Literature could turn you into an asshole: he’d learned that teaching grad-school seminars. It could teach you to treat real people the way you did characters, as instruments of your own intellectual pleasure, cadavers on which to practice your critical faculties.
There were flashes of insight (especially about athletes) and well-written passages (especially on the diamond) that drew me in and kept me reading. Intermittently, there were clunky passages (though I’m sure it would have helped to have read Moby Dick) and daffy relationship developments that left me bewildered.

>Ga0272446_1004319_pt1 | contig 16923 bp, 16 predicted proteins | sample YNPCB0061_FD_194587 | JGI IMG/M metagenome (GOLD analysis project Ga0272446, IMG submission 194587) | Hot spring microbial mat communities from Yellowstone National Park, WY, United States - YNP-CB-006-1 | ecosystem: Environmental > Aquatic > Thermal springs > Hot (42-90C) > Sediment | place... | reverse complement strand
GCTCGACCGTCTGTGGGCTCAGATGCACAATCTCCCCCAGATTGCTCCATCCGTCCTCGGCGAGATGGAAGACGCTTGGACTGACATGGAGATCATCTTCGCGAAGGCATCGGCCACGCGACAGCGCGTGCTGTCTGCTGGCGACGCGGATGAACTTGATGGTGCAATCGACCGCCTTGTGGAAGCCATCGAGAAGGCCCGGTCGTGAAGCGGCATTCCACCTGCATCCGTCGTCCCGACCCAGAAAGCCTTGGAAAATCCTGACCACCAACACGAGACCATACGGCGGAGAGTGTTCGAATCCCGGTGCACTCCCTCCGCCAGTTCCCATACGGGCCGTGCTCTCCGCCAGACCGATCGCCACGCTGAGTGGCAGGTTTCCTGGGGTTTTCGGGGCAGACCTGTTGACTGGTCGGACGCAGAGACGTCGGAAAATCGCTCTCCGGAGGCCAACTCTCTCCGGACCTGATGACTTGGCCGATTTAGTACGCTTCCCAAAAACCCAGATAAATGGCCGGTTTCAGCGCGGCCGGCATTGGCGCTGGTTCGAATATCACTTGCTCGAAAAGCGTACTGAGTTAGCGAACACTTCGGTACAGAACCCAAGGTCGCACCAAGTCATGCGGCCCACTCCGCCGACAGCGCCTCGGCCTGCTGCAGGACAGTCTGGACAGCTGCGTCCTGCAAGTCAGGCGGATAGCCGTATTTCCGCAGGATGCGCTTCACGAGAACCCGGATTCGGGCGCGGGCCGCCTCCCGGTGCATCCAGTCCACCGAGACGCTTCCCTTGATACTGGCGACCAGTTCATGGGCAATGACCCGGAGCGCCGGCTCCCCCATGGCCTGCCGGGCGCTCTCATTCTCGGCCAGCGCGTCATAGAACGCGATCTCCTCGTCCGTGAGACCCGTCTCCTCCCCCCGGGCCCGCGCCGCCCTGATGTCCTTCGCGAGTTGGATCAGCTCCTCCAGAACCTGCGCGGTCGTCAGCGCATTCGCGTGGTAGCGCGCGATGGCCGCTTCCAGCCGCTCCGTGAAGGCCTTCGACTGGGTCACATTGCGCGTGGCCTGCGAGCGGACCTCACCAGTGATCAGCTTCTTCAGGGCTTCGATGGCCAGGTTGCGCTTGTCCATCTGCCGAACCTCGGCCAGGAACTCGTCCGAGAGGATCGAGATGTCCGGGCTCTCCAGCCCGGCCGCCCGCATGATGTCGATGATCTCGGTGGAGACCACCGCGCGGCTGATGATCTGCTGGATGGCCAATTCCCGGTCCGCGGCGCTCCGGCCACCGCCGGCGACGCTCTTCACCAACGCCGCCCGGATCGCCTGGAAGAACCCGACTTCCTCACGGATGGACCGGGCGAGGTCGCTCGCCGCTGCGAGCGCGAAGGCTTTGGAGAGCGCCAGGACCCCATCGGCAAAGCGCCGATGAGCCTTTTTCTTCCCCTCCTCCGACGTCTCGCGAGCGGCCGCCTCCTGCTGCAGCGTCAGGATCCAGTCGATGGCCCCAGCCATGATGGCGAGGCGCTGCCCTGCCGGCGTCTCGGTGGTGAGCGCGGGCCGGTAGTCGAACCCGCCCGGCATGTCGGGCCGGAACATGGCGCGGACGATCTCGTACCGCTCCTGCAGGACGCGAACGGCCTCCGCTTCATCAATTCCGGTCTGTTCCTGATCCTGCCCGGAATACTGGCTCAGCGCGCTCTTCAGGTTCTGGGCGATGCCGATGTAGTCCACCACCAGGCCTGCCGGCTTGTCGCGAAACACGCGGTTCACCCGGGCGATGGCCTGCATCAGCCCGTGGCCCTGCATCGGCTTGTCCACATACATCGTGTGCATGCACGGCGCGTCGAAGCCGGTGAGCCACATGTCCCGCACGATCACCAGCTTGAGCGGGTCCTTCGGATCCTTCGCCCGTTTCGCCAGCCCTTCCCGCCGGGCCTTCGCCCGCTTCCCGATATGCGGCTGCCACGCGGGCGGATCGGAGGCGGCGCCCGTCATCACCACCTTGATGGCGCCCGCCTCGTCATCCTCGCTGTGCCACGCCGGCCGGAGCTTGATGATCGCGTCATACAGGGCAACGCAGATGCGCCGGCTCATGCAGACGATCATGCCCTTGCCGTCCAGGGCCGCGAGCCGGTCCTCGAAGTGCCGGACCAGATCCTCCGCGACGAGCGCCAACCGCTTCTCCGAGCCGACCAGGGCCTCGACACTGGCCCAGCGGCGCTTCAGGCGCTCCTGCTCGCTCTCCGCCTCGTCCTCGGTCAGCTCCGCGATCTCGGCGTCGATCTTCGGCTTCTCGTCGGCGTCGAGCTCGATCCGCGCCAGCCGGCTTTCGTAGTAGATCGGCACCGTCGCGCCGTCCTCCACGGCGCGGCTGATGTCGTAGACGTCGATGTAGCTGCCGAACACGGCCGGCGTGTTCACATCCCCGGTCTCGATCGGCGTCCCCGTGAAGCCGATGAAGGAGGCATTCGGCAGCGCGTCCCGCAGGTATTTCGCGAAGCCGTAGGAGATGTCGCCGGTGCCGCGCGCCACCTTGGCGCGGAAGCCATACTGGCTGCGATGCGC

Ultimately, Mike and Pella were so darn pathetic that I cared very little for either of them. I was left wondering if Henry would ever find redemption – the poor kid (and what happened to his sister, a character I would have liked to know more about until she swooned like a dumb bimbo over Starblind in typical two-dimension fashion). And Owen was a god-like figure who dabbled with these sniveling idiots at his pleasure… Yeah. Very mixed feelings about this book.